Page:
Well, no… of course, he didn’t. But Ronaldo’s star power may have indirectly contributed to the arrival of dengue fever in his hometown of Funchal, Madeira. Dr. Ana Clara Silva, Vice President at the Institute of Health and Social Affairs of the Autonomous Region of Madeira, told the ISNTD Bites conference in London that the dengue outbreak on the island can be linked to tourists from South America.
He is also a major tourist attraction
Such is the demand to know more about CR7 (as he likes to style himself) that the Real Madrid player opened a museum in Madeira to tell his life story.
The Portuguese island suffered a serious outbreak in 2012 with thousands of suspected cases reported and several European vacationers being diagnosed after returning to mainland Europe.
Madeira has long been a tourist haven thanks to its climate, food, and hospitality.But one of its more recent claims to fame is that it became the home of the FIFA Ballon d’Or 2015 winner himself – Ronaldo – who is said to visit the island several times a year and reportedly does stellar charitable work.
So what’s the link between dengue and Ronaldo?
Researchers in Madeira tracing the origins of the 2012 outbreak have followed the trail all the way back to Venezuela. It would appear that a charter flight for tourists brought dengue and the mosquito that infects humans with the virus.
Tourists may have come for Ronaldo memorabilia but Madeira was left with a viral souvenir it would rather forget.
Dr. Silva said genetic research confirms the disease was imported from South America. “We first noticed the vectors [mosquitoes] in 2005, and in 2012 the virus came from Venezuela. The virus also came to Madeira from Venezuela,” she said.
Many South American tourists flock to Madeira for sun and seafood, but plenty come to pay homage to Ronaldo – a kind of football fanatic’s pilgrimage.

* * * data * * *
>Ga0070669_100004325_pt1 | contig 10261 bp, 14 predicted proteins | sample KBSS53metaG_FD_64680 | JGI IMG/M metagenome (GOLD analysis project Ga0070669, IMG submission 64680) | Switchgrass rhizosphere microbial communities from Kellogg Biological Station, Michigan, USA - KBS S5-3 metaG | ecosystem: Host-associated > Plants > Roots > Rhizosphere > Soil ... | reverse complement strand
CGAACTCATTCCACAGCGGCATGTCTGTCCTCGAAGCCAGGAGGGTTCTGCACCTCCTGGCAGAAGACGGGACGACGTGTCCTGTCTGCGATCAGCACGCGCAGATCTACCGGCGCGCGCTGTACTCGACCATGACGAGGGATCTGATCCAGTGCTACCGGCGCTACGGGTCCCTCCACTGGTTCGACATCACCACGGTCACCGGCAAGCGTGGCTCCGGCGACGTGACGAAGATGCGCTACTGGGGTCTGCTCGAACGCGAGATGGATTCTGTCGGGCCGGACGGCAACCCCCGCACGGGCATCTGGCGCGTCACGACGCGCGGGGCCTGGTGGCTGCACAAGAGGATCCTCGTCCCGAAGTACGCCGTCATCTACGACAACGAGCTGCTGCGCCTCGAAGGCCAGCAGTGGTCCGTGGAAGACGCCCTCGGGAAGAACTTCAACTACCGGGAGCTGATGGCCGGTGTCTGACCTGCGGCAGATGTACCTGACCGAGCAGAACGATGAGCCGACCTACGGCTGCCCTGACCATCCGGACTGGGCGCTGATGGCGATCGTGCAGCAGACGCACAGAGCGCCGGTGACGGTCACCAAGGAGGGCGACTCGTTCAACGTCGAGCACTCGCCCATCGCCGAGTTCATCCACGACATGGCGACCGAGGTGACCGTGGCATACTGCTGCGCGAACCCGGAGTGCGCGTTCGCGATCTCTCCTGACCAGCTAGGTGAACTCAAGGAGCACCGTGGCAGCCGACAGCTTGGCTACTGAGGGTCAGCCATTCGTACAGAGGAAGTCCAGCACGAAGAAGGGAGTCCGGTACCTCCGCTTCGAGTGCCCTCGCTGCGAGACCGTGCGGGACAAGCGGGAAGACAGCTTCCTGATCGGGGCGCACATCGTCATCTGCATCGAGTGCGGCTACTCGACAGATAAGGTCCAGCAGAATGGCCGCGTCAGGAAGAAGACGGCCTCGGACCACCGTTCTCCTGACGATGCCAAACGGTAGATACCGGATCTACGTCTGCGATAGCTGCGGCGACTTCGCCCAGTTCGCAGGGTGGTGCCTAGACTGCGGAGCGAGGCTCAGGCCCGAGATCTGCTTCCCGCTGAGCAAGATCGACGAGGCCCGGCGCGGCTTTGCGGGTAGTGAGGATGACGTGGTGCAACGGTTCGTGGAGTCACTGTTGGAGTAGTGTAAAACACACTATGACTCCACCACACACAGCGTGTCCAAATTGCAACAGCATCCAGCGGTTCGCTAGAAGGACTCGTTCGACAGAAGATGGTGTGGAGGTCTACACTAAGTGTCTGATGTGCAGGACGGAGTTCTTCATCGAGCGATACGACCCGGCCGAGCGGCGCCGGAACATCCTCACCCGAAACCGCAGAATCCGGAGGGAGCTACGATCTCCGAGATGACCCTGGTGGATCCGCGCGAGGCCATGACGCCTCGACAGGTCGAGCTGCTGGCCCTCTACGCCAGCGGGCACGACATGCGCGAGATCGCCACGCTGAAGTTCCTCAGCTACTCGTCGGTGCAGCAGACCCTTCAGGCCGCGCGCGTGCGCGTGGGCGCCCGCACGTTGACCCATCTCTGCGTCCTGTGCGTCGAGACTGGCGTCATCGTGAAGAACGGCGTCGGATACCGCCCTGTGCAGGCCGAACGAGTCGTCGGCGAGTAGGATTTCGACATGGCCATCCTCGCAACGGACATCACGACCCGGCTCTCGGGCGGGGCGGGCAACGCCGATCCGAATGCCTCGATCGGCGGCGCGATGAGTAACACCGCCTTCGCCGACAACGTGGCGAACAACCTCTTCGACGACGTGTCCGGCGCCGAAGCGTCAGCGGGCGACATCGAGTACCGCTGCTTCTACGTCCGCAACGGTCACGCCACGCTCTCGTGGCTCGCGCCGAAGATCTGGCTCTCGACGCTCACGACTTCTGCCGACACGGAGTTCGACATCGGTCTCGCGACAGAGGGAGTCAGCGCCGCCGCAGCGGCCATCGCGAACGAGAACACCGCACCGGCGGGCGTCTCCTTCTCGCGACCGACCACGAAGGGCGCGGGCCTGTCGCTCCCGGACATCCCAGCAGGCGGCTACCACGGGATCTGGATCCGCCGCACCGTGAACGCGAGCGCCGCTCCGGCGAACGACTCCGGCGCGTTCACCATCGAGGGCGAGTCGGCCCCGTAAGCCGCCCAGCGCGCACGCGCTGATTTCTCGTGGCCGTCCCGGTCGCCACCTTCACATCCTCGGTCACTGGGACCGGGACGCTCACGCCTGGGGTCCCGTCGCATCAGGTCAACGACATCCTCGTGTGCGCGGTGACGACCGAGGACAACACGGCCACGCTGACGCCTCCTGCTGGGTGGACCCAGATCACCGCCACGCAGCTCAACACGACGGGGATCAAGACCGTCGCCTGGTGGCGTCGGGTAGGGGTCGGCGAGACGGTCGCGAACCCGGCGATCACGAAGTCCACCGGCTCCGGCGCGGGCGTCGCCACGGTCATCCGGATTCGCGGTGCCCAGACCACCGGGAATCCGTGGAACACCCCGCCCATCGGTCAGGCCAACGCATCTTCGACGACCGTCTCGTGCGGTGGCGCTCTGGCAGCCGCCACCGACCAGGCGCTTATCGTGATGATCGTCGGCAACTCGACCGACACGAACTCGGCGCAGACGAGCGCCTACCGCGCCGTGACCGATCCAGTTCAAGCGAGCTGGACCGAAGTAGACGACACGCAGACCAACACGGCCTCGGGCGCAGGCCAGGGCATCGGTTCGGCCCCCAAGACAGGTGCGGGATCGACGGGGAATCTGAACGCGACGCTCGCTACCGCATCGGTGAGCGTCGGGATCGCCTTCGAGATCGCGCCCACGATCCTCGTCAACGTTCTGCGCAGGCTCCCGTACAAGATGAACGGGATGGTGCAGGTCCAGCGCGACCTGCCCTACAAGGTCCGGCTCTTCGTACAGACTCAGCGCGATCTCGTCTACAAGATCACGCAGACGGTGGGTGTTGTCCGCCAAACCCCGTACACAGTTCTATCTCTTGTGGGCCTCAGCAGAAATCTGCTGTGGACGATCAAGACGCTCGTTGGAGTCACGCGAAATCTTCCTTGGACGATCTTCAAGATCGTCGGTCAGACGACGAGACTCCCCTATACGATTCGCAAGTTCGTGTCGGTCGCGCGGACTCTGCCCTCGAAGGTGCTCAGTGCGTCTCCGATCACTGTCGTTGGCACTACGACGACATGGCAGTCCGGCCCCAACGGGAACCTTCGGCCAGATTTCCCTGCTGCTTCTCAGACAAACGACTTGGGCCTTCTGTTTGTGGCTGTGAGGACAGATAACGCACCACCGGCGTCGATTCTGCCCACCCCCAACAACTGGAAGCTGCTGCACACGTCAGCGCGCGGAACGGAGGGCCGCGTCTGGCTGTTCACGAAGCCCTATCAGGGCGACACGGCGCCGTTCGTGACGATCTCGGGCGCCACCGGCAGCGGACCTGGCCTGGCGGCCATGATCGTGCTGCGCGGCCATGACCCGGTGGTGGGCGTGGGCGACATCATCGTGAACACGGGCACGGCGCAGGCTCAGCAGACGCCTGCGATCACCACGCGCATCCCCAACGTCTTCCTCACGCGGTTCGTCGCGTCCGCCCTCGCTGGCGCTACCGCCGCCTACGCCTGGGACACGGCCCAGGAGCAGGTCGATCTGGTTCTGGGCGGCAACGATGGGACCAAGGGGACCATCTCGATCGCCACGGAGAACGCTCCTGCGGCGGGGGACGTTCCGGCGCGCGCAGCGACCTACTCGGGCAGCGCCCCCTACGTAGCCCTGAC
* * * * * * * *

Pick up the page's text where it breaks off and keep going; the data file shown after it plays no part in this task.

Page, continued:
The surge in dengue cases led to 2,167 people being infected. In the wake of the epidemic, which is now under control, Madeira public health officials monitor imported cases of dengue very closely.
Is low-cost travel spurring dengue outbreaks?
“Tourism is the main industry – and a risk factor,” says Dr. Silva. “We are also affected by climate change with warmer temperatures, and are experiencing urbanization in Funchal where most cases were reported in 2012 and 2013.”
Dengue is a notifiable disease in Madeira, which means that doctors and clinics must report any suspected cases to health authorities so that they can respond quickly and contain potential epidemics.
Experts in Madeira have stepped up disease surveillance and mosquito control in recent years. They investigate mosquito breeding sites – such as storm drains – and run regular education campaigns in the media.
“We go door-to-door to educate people about clearing storm drains which can be breeding grounds for mosquitoes and we have 170 teachers working with us to raise awareness among children,” says Dr. Silva.
So far, despite a handful of suspected imported cases, there have been no repeats of the short but severe outbreak that Madeira suffered in 2012 and 2013. And Cristiano Ronaldo is perfectly safe.
However… his Brazilian namesake has not been so lucky. Ronaldo Luís Nazário de Lima – also known as Ronaldo and also a three-time winner of the World Footballer of the Year – contracted dengue fever while on holiday in Brazil. Thankfully, he made a full recovery.
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